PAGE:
One of the very bestest things about my new home: the windowsill above the kitchen sink. I’ve got an assortment of colorful vases in the sill, putting fresh garden flowers in them each day. The window looks out on to my back porch, which is starting to look a bit less cluttered with boxes and dead plants. It is the perfect place to sit in the evening and meditate by candelight.

Can I just say that I’ve started singing when I wash the dishes? Such joy!


yellow diantus, originally uploaded by pilgrimgirl.

A quotation shared by Maddie:

“We have bigger houses but smaller families,
more conveniences, but less time.
We have more degrees, but less sense
more knowledge, but less judgment
more experts, but more problems
more medicines, but less healthiness.
We’ve been all the way to the moon and back
but have trouble crossing the street to meet the neighbor.
We built more computers to hold more information
to produce more copies than ever…
but have less communication.
We have become long on quantity but short on quality.
These are fast times of fast foods but slow digestion.
Tall man but short character.
Steep profits but shallow relationships.
It is a time where there is much in the window
but nothing in the room.”
~the Dalai Lama

Our family is thoroughly enjoying our new neighborhood with friendly new neighbors who are totally willing to ‘cross the street’ (or rather cross the grassy path) to meet us and share their homemade goodies. Lucky us and such a refreshing change from our former neighborhood! In addition, I recently made friends with a woman who opened her gorgeous beachhouse to me twice this week for time to rejuvenate, receive a massage, and enjoy crafting scrumptious dark chocolate (if you stop by I will share one of my rich truffle creations with you!). Then tonite, we made some new friends and reconnected with some old ones.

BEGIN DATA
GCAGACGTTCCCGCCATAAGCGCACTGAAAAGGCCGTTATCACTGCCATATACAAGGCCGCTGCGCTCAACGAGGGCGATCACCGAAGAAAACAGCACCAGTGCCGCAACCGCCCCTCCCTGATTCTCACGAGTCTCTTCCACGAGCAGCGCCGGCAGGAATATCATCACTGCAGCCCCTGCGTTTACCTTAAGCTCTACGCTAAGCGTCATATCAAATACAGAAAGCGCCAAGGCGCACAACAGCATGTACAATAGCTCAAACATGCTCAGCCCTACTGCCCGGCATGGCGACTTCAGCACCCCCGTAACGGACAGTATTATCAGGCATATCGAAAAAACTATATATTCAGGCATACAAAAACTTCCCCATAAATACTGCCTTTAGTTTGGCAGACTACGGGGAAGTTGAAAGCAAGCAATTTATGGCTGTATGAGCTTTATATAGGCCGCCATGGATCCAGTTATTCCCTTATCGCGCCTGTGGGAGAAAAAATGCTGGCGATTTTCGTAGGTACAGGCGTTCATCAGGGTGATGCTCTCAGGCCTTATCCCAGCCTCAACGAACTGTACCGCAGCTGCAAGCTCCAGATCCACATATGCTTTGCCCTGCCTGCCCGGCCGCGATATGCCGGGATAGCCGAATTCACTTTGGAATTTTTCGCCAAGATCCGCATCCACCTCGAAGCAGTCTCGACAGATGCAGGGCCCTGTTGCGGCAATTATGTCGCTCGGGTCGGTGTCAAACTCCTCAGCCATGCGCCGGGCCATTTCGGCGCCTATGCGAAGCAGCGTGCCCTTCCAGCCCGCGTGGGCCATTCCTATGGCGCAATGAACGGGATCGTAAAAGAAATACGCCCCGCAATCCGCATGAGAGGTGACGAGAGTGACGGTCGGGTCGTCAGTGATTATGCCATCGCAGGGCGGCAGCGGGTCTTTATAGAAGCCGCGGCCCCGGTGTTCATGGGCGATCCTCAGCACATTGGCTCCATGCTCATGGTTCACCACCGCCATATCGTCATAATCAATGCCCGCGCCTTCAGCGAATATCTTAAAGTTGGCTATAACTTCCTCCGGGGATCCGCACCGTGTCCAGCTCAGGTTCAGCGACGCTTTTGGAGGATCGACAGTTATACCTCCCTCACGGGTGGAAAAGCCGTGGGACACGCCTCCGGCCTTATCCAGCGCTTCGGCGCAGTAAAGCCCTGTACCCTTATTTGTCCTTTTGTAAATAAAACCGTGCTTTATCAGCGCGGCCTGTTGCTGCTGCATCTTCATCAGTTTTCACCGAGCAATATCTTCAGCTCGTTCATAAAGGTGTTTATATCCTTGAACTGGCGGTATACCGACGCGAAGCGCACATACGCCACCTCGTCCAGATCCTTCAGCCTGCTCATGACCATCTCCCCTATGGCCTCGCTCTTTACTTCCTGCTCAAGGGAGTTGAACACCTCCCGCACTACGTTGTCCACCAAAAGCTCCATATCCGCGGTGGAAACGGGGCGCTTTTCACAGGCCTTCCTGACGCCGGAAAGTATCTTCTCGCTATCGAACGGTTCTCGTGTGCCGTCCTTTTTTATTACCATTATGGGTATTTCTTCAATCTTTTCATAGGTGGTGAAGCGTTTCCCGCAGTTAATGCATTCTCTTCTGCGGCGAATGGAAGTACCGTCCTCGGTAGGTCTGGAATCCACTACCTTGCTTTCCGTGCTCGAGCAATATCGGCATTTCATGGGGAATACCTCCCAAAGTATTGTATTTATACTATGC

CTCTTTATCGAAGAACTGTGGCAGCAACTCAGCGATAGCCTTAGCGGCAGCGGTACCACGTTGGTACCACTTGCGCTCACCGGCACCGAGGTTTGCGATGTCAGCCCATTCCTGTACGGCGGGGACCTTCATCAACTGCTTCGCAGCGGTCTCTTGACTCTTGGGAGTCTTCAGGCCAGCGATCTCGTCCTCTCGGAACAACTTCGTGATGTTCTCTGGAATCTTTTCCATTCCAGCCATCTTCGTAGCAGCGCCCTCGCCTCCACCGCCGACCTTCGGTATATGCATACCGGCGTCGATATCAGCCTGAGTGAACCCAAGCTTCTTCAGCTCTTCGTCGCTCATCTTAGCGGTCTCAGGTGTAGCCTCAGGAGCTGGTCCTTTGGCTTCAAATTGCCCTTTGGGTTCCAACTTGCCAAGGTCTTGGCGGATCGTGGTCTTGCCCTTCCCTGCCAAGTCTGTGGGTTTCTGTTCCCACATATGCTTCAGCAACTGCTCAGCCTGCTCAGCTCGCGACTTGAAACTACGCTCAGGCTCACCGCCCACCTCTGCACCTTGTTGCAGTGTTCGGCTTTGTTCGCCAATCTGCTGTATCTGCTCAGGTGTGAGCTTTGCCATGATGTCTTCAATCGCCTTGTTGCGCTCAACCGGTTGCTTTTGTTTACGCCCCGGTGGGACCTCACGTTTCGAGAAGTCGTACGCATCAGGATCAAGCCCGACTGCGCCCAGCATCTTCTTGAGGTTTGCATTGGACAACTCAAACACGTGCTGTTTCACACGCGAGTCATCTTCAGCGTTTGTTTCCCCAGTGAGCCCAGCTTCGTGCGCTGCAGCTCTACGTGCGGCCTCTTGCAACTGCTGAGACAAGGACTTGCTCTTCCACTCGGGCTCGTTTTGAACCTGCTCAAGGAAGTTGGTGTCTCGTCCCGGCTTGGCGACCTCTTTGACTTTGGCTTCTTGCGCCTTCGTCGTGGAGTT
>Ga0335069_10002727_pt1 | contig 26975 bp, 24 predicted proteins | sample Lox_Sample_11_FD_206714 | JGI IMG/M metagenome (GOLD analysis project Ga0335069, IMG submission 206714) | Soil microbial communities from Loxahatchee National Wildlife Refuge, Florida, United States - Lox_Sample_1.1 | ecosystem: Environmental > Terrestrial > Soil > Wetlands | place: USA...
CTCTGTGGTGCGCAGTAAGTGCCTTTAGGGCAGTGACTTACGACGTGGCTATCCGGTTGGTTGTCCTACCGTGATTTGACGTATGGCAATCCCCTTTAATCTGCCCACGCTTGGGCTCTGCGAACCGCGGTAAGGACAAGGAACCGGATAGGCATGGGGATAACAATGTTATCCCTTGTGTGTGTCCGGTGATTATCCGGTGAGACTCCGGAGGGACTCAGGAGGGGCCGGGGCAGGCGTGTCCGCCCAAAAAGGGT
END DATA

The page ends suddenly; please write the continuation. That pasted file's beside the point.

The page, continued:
All joy. I am feeling so very blessed.

Eating well, living slow, receiving abundance. πŸ™‚

that kind of hell

Guess what? I have just volunteered myself for that special kind of HELL called MOVING.

Yes, our little family is moving to a slightly larger space because I need a bathroom that’s modified for disability access. My past few major falls/accidents have occurred in bathroom spaces and I’ve just finally come to accept the fact that I need a bit more space and the security of grab bars around toilet and shower. So we are trading in our 675 sq ft place for a whopping 850-ish sq ft. It seems HUGE to us.

And not to worry–we will be easily found just across the street from our former digs. And when we are out of HELL, you are all invited to a ginormous housewarming party (details to come soon)!! πŸ™‚

Note: this will mean that our filing cabinet will no longer be in our mini-kitchen. How weird will that be?? It will also mean retro orange-y countertops–just perfect for my yellow kitchenaid!

Making do